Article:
meaning, if used in a sermon illustration or “regular worship setting” it must be done so my pressing “play” from the original source.

  3. Does anyone here go over the speed limit..ever?

    The point of copyright law I believe is to allow the owner to control the work and not have others profit from it. I think that there has been some overboard copyright Nazis for the church, but of course obedience to the law is what we are supposed to do. And, yes, some things are muddy and change often.

    Simply put, most film studios would love for your church to promote their films and show clips. Some of the producers and directors do not want anything to do with churches. Some copyright agencies want to profit off the church. All this to say is that the “muddy” is the tug-a-war of politics. Really, it is sad. A movie house might say “sure” then be overridden by the producers agent.

    Now, if the church community were to gang together and hire some expensive lawyers (lets do this), we could do SO MUCH MORE than we are since most churches are not selling anything but simply using media content for comment. Since that is not the case, a lot of ministries either completely disregard it or stop using content altogether. We just can’t afford attorneys to help interpret our First Amendment interests when trying to reach people.

    So, I would follow Tim Stevens in doing what is clearly lawful, and where it seems muddy, to do what we think represent the intent of the law. Otherwise, we need to hire church attorneys for this stuff. We cannot afford that.

  4. rich…. thanks for your comment… and i believe i’ve read your response about this somewhere before. and its an interesting point of view.

    my opinion of your opinion 🙂 is that i think hiding behind, “we can’t afford a lawyer” is such a copout. the laws are only as muddy as how much a church wants to follow. a copyright is a copyright. a legal and binding ownership of a material. i think it better not use anything, than to disregard the laws entirely, which a lot of churches blatantly do. particularly if this is the example set by larger churches who are influential, post their messages online in their entirety or sell their series/promo packages for profit, etc.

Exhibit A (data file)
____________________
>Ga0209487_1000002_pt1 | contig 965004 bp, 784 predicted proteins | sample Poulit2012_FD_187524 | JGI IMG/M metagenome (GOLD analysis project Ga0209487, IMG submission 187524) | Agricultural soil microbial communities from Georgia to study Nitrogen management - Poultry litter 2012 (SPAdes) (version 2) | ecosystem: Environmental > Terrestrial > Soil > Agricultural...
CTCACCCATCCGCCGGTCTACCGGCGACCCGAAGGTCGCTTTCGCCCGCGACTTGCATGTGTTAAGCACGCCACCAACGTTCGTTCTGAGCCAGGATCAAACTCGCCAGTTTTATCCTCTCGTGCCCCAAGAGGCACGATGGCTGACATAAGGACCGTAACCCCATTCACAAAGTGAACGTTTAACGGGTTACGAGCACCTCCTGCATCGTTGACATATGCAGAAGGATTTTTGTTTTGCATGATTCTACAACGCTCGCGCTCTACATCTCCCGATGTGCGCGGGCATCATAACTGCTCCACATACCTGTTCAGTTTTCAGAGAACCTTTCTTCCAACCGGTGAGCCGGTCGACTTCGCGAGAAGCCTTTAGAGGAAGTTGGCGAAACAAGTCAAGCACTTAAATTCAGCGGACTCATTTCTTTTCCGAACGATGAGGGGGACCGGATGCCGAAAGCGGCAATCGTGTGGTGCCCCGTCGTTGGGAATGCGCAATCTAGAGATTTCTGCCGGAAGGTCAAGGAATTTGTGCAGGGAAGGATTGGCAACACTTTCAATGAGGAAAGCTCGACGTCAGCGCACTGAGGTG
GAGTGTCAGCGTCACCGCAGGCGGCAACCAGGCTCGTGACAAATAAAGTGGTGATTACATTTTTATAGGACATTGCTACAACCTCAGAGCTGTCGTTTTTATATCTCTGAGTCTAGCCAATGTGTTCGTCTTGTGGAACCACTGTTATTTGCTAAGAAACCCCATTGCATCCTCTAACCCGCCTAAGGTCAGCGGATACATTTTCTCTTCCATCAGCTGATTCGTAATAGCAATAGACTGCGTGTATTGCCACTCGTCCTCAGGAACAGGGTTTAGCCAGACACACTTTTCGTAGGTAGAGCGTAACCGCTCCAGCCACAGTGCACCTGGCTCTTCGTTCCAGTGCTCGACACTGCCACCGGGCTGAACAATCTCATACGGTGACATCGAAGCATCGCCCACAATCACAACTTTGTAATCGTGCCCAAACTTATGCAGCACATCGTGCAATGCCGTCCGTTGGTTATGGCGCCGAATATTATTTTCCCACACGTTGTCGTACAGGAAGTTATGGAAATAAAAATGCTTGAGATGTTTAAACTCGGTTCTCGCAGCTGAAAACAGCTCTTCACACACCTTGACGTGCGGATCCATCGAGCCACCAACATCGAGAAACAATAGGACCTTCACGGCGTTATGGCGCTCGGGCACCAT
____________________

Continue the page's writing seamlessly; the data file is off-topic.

if a church feels they absolutely need to use copyrighted material to get their point across in a promotional piece or a sermon… then get the proper licensing (which is still cheaper than hiring a lawyer). compliance to the law is the right thing to do, even if it means we can’t show that same old scene from “The Truman Show” or “Forrest Gump” again and again. or use the Beatles or Lifehouse in a promo video/drama. there’s other ways of being creative. There’s millions of free-play music and stock videos, etc. that are available for free to minimal cost. Is it the easiest way? No… but it is the legal way. the right way.

  5. not to nit-pick, but using those songs (as long as they are not reproduced via print or re-distributed via audio or video) is one of the religious services exemptions. in a worship setting one can do a dramatic performance of a work, or use them in a non-derivative manner.

  6. yes, i understand the law. my meaning was as reproduction or re-distribution not as part of a worship service (ie. placing recorded messages containing the copyrighted material online or in promotional materials for resale)

  7. I “starred” this post from awhile back, but wanted to let you know that my friends own this company called Sermon Spice. They chop up pieces of video and use original content to help illustrate sermons. The cool thing about it is that when you purchase the $20 video, part of that video gives you the copyright abilities to show the clip in church or whatever. Check it out,